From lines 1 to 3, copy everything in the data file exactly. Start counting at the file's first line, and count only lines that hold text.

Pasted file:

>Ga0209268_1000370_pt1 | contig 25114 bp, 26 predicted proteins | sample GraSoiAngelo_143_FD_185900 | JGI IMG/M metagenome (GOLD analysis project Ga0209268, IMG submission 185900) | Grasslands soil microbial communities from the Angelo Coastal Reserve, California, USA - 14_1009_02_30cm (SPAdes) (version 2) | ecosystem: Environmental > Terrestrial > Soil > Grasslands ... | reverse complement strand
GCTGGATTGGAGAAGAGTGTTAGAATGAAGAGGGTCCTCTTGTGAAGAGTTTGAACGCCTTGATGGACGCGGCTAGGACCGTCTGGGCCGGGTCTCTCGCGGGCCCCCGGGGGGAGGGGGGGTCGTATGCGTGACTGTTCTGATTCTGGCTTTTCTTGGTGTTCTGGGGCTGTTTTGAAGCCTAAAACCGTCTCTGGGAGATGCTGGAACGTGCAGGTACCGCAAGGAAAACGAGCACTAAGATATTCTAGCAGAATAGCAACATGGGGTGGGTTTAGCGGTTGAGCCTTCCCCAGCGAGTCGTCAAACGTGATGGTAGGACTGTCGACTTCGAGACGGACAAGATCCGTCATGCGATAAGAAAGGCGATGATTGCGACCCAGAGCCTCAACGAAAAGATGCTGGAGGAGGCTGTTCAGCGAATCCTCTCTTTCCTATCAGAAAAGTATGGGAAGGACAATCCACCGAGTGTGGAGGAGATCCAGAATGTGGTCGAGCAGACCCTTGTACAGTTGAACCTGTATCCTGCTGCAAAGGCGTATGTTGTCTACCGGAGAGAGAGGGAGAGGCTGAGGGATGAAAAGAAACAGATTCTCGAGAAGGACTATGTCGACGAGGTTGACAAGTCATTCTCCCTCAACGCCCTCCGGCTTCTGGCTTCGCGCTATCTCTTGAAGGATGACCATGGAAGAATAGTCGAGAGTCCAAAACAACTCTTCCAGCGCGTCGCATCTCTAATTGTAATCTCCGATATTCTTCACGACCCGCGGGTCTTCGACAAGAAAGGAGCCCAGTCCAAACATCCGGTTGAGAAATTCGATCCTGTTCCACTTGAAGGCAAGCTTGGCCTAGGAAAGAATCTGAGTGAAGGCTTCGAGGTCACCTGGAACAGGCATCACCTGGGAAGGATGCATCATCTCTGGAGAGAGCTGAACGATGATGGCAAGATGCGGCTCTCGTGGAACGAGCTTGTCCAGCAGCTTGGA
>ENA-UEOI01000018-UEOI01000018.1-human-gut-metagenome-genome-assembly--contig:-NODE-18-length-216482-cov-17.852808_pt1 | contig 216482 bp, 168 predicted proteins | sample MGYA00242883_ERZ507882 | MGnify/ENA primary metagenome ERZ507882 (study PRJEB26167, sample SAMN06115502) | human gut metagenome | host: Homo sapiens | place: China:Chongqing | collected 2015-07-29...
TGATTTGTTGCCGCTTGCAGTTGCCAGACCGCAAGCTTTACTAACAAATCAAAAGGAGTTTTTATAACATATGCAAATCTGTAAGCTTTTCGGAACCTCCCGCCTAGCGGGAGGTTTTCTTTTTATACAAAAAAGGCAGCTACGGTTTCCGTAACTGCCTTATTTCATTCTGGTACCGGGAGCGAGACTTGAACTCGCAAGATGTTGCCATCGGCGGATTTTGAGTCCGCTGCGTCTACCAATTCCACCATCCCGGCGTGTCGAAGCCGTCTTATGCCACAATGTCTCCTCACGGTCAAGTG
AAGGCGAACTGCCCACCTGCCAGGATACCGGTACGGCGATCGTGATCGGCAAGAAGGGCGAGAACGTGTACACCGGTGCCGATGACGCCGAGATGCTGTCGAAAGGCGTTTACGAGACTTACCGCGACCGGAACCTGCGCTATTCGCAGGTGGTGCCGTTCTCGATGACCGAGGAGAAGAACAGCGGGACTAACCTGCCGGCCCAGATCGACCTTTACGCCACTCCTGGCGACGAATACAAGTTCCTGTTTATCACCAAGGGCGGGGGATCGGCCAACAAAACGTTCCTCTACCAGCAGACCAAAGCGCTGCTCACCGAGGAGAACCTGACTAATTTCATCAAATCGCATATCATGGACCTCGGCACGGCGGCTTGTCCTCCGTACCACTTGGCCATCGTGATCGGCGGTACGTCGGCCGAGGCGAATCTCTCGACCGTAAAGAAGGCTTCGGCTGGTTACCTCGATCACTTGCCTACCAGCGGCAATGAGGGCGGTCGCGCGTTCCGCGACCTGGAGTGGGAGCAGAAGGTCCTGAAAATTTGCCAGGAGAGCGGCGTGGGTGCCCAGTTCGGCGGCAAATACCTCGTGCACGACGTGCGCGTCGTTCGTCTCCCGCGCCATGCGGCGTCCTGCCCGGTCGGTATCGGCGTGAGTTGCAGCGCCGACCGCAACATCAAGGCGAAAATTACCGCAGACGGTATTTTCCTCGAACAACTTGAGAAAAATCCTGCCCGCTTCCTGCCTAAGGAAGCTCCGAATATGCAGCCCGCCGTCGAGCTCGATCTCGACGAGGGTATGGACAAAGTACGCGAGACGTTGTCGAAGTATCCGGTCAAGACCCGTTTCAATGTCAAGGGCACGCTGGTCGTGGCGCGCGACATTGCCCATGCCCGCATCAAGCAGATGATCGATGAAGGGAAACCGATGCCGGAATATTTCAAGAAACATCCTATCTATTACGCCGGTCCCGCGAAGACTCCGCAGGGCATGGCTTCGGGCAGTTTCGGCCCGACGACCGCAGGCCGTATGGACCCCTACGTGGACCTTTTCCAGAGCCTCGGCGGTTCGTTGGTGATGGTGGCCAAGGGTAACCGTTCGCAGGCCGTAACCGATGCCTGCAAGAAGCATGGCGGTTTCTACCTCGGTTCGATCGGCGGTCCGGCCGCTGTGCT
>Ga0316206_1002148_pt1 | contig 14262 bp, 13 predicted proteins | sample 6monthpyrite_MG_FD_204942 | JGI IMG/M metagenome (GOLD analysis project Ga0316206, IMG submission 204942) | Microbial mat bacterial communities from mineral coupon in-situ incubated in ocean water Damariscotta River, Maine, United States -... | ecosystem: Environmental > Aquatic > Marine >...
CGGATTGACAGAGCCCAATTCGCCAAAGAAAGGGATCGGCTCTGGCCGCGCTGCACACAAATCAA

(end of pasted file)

>Ga0209268_1000370_pt1 | contig 25114 bp, 26 predicted proteins | sample GraSoiAngelo_143_FD_185900 | JGI IMG/M metagenome (GOLD analysis project Ga0209268, IMG submission 185900) | Grasslands soil microbial communities from the Angelo Coastal Reserve, California, USA - 14_1009_02_30cm (SPAdes) (version 2) | ecosystem: Environmental > Terrestrial > Soil > Grasslands ... | reverse complement strand
GCTGGATTGGAGAAGAGTGTTAGAATGAAGAGGGTCCTCTTGTGAAGAGTTTGAACGCCTTGATGGACGCGGCTAGGACCGTCTGGGCCGGGTCTCTCGCGGGCCCCCGGGGGGAGGGGGGGTCGTATGCGTGACTGTTCTGATTCTGGCTTTTCTTGGTGTTCTGGGGCTGTTTTGAAGCCTAAAACCGTCTCTGGGAGATGCTGGAACGTGCAGGTACCGCAAGGAAAACGAGCACTAAGATATTCTAGCAGAATAGCAACATGGGGTGGGTTTAGCGGTTGAGCCTTCCCCAGCGAGTCGTCAAACGTGATGGTAGGACTGTCGACTTCGAGACGGACAAGATCCGTCATGCGATAAGAAAGGCGATGATTGCGACCCAGAGCCTCAACGAAAAGATGCTGGAGGAGGCTGTTCAGCGAATCCTCTCTTTCCTATCAGAAAAGTATGGGAAGGACAATCCACCGAGTGTGGAGGAGATCCAGAATGTGGTCGAGCAGACCCTTGTACAGTTGAACCTGTATCCTGCTGCAAAGGCGTATGTTGTCTACCGGAGAGAGAGGGAGAGGCTGAGGGATGAAAAGAAACAGATTCTCGAGAAGGACTATGTCGACGAGGTTGACAAGTCATTCTCCCTCAACGCCCTCCGGCTTCTGGCTTCGCGCTATCTCTTGAAGGATGACCATGGAAGAATAGTCGAGAGTCCAAAACAACTCTTCCAGCGCGTCGCATCTCTAATTGTAATCTCCGATATTCTTCACGACCCGCGGGTCTTCGACAAGAAAGGAGCCCAGTCCAAACATCCGGTTGAGAAATTCGATCCTGTTCCACTTGAAGGCAAGCTTGGCCTAGGAAAGAATCTGAGTGAAGGCTTCGAGGTCACCTGGAACAGGCATCACCTGGGAAGGATGCATCATCTCTGGAGAGAGCTGAACGATGATGGCAAGATGCGGCTCTCGTGGAACGAGCTTGTCCAGCAGCTTGGA
>ENA-UEOI01000018-UEOI01000018.1-human-gut-metagenome-genome-assembly--contig:-NODE-18-length-216482-cov-17.852808_pt1 | contig 216482 bp, 168 predicted proteins | sample MGYA00242883_ERZ507882 | MGnify/ENA primary metagenome ERZ507882 (study PRJEB26167, sample SAMN06115502) | human gut metagenome | host: Homo sapiens | place: China:Chongqing | collected 2015-07-29...